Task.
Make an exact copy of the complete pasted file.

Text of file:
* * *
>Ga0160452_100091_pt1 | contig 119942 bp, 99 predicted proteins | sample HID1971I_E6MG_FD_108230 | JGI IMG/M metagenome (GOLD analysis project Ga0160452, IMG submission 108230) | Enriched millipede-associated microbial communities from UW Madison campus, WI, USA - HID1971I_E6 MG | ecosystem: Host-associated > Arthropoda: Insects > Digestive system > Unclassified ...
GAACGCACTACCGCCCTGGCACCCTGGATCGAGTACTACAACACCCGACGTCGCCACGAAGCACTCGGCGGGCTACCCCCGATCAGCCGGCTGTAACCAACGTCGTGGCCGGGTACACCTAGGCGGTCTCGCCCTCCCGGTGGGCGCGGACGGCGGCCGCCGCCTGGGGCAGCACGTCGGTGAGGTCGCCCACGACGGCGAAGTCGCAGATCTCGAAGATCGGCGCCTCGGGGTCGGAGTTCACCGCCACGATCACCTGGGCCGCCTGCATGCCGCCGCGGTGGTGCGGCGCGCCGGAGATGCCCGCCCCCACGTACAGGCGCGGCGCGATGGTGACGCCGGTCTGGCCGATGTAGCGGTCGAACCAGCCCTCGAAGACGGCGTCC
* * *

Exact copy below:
>Ga0160452_100091_pt1 | contig 119942 bp, 99 predicted proteins | sample HID1971I_E6MG_FD_108230 | JGI IMG/M metagenome (GOLD analysis project Ga0160452, IMG submission 108230) | Enriched millipede-associated microbial communities from UW Madison campus, WI, USA - HID1971I_E6 MG | ecosystem: Host-associated > Arthropoda: Insects > Digestive system > Unclassified ...
GAACGCACTACCGCCCTGGCACCCTGGATCGAGTACTACAACACCCGACGTCGCCACGAAGCACTCGGCGGGCTACCCCCGATCAGCCGGCTGTAACCAACGTCGTGGCCGGGTACACCTAGGCGGTCTCGCCCTCCCGGTGGGCGCGGACGGCGGCCGCCGCCTGGGGCAGCACGTCGGTGAGGTCGCCCACGACGGCGAAGTCGCAGATCTCGAAGATCGGCGCCTCGGGGTCGGAGTTCACCGCCACGATCACCTGGGCCGCCTGCATGCCGCCGCGGTGGTGCGGCGCGCCGGAGATGCCCGCCCCCACGTACAGGCGCGGCGCGATGGTGACGCCGGTCTGGCCGATGTAGCGGTCGAACCAGCCCTCGAAGACGGCGTCC